However tempting it sounds, the offer was greeted with scepticism, as evidenced by the hostile reaction of sellers on the eBay discussion boards.
Many of them sternly believe that eBay isn’t after the welfare of sellers and has simply cooked up a new way to cash in on their goods.
According to one seller who received the email, the offer is by invitation only and it read as follows:
“What is the Promotion?
Invited sellers (“Sellers”) who accept the offer and then sign up for a Monthly or Yearly eBay Store subscription, pursuant to the terms and conditions set forth herein, will receive a waived subscription fee (the “Promotional Rate”) for the first 2 months of the subscription start date (collectively referred to as “Promotion”).
*Source: eBay Q3 2017 Internal Data. 15% lift reflects conversion when moving from no returns to 30-day free returns. Individual results may vary. eBay does not guarantee that each seller will experience the same lift. Free returns: seller pays return shipping no matter the reason for return, with no restocking fee.”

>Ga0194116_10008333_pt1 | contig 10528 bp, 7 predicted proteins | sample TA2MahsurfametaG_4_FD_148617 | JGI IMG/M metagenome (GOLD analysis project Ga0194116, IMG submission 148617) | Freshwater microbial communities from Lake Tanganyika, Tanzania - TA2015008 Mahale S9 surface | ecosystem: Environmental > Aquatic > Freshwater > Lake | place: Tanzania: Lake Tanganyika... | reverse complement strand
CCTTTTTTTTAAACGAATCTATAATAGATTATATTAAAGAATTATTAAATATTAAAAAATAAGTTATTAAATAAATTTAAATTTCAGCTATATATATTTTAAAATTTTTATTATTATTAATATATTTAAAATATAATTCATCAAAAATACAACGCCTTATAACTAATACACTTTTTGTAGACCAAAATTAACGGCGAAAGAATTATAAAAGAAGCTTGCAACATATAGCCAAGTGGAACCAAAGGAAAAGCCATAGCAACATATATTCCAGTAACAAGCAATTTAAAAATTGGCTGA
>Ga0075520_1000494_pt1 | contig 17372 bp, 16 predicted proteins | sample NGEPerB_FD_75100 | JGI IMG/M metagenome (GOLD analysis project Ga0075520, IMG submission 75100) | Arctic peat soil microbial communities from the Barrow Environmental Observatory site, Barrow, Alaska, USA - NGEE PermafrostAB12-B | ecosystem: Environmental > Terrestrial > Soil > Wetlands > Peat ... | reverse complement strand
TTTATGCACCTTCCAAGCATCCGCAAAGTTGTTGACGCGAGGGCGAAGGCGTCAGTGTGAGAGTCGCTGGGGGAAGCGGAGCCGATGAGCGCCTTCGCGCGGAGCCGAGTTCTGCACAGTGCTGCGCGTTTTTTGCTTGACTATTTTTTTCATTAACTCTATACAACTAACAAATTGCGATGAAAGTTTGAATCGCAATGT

Is eBay exposing sellers to scammers?
For many sellers opening an eBay store isn’t going to help their business; If anything, it increases their risk of being scammed by buyers.
The returns clause in eBay’s email, they say, makes them more vulnerable to frauds, who are capable of returning damaged items which they bought elsewhere and claiming a full refund.
In the middle of the eBay board discussion, a moderator chimed in and clarified the returns clause.
“When we state that a seller pays for the return no matter the reason for the return we are clarifying that the seller would pay for returns in both situations of remorse and in situations where the item did not match the description.” Moderator, eBay Boards
Still, that explanation didn’t pacify emotional sellers who claimed eBay has deserted them so many times in the past.
Do you sell on eBay? Let us know your thoughts on this issue in the comments below or over in our Facebook group.